postheadericon How to Cope with PTSD and Manic Depression

How to Cope with PTSD and Manic Depression

Mental illnesses present an invisible yet enormous challenge to many people around the world. While a diagnosis may initially seem terrible, there are ways to manage your disorders and learn to live a good life. With lots of patience and practice, you will be okay. 1 Tell your doctor if you haven’t already. They will do what’s right for you, and they know how to help you. Make a plan, take a deep breath, and talk to your doctor. If you just can’t bring yourself to talk, write a letter…

postheadericon How to Cope with Slipped Capital Femoral Epyphisis (SCFE)

How to Cope with Slipped Capital Femoral Epyphisis (SCFE)

Slipped Capital Femoral Epiphysis (known simply as SCFE) is the dislocation of the head of the thigh bone. If you are looking to cope with this uncommon condition, here are a few steps you can take. 1 Look for the symptoms of SCFE. If your condition is mild, you will feel pain either in the groin area or in the knee, and you will still be able to support your own weight easily. Rapid swelling often indicates a more serious injury. If the bone is poking through the skin, seek…

postheadericon How to Cope with Sleep Paralysis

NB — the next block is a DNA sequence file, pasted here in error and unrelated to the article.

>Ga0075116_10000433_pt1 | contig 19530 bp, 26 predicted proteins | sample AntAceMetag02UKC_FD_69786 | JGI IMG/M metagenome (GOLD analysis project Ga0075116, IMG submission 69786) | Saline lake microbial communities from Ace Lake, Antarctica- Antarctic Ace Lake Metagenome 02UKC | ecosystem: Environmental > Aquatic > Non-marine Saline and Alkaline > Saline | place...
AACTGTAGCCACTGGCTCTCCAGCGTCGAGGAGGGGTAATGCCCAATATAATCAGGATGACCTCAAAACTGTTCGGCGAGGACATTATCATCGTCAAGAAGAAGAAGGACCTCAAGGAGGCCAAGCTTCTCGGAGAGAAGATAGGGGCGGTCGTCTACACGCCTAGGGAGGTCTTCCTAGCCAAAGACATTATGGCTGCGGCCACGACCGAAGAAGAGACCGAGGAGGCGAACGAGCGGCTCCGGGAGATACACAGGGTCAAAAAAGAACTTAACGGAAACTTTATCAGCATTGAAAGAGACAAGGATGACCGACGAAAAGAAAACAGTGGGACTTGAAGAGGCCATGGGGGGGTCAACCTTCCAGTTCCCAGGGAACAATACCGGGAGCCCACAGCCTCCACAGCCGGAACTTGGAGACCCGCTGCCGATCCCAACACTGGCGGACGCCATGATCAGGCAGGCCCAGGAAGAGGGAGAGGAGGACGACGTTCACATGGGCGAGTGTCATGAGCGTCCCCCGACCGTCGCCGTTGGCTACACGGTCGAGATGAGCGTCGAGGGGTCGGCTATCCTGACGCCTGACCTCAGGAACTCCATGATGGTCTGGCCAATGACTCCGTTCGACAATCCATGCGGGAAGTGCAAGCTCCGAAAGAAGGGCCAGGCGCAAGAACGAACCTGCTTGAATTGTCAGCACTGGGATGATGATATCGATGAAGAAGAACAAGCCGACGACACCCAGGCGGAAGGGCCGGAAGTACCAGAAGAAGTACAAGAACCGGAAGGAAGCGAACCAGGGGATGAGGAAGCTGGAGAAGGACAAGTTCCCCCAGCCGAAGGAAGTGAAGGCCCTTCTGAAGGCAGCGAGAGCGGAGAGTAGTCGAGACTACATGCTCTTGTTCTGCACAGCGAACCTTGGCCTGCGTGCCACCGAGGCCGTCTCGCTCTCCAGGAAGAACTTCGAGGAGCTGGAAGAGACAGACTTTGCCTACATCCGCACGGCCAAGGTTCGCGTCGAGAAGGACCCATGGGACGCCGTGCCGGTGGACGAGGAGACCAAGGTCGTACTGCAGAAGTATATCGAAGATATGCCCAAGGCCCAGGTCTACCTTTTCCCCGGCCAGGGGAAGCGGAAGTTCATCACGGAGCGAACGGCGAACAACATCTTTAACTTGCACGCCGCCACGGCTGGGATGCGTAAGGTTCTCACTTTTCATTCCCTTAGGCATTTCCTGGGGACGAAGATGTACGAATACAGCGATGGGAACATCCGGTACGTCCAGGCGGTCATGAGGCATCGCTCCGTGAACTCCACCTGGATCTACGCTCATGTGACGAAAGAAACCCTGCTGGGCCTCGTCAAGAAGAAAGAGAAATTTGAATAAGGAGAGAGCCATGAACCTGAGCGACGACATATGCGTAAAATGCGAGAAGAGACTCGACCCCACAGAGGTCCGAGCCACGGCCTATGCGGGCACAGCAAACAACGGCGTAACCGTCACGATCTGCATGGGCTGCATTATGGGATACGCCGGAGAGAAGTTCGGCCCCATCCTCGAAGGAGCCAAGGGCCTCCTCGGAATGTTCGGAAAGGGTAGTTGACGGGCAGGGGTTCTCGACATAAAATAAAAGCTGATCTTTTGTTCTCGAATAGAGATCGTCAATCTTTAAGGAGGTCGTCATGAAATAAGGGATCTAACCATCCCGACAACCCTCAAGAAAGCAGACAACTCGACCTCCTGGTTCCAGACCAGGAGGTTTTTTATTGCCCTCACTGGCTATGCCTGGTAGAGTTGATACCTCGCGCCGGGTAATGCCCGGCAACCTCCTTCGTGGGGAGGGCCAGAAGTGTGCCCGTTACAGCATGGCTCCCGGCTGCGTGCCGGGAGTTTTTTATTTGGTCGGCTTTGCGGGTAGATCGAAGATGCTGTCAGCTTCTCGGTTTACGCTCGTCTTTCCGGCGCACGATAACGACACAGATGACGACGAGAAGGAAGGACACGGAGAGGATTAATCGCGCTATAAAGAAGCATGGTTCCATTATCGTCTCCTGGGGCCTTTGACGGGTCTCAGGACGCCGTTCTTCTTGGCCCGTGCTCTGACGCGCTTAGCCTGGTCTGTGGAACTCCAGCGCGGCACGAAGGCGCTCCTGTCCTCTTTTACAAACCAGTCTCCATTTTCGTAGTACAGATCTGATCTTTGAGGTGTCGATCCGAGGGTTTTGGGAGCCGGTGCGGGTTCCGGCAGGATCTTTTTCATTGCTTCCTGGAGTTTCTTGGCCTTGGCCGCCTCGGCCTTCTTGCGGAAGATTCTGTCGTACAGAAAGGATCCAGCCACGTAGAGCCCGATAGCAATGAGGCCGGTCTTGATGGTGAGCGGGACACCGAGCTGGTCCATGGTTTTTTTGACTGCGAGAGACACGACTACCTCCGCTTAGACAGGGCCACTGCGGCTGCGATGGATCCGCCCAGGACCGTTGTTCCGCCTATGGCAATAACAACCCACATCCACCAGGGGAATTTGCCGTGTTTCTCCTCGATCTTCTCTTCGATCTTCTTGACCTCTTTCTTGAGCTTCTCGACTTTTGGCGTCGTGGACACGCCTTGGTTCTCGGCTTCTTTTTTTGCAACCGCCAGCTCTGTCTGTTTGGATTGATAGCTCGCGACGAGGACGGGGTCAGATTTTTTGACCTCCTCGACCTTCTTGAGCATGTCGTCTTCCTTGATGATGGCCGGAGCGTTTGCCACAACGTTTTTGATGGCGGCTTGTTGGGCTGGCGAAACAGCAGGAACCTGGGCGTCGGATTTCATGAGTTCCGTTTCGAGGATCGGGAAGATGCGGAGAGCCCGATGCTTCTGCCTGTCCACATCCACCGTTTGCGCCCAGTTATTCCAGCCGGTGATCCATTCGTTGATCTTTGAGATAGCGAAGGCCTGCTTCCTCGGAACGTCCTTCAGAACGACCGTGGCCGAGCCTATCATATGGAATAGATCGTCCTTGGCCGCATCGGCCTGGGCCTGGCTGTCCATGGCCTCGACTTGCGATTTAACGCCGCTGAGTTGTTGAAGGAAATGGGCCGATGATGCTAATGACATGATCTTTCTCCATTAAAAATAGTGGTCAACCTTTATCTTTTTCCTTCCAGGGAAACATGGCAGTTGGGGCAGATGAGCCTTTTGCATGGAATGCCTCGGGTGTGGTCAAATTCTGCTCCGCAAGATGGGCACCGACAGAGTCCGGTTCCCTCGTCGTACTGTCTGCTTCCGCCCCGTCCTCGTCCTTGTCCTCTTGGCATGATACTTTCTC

How to Cope with Sleep Paralysis

Three Methods:Handling Sleep ParalysisTreating the SymptomsTrying Preemptive TreatmentsCommunity Q&A Sleep paralysis is a condition where people are physically paralyzed at the onset of sleep or upon waking, but mentally awake. It is a disorientating condition that may also cause vivid and terrifying hallucinations. The feeling of total body insensitivity during sleep paralysis is often associated with other symptoms, such as sense of suffocation, decreased heart rate, feeling as though there’s an evil person in the room, or a sense of being dragged around.[1] It may be associated with other sleep…

postheadericon How to Cope With Having Lupus

How to Cope With Having Lupus

Lupus is an autoimmune disease which may affect the whole body. It is called the great pretender because lupus may seem similar to many other illnesses. It may take many years before lupus is diagnosed. Lupus affects all ages but the disease typically peaks in the 15 to 40 year-old age group. It primarily affects women. Lupus is an autoimmune disease which means the body begins to attack itself. The kidneys, heart, lungs and blood systems may all be affected. Hallmarks of the disease include skin rashes and the malar…

postheadericon How to Cope With Irritable Bowel Syndrome

How to Cope With Irritable Bowel Syndrome

Irritable bowel syndrome (IBS) is a chronic condition that manifests itself with abdominal pain and changes in bowel habits. As partially digested food moves from the stomach through the intestines, the intestines squeeze and contract to move the food. With IBS, intestinal movement becomes irregular, causing food to move too quickly or slowly through the digestive system. When the food moves too quickly, the bowel does not have enough time to extract the water and the result is diarrhea. Food that moves too slowly causes the bowel to extract too…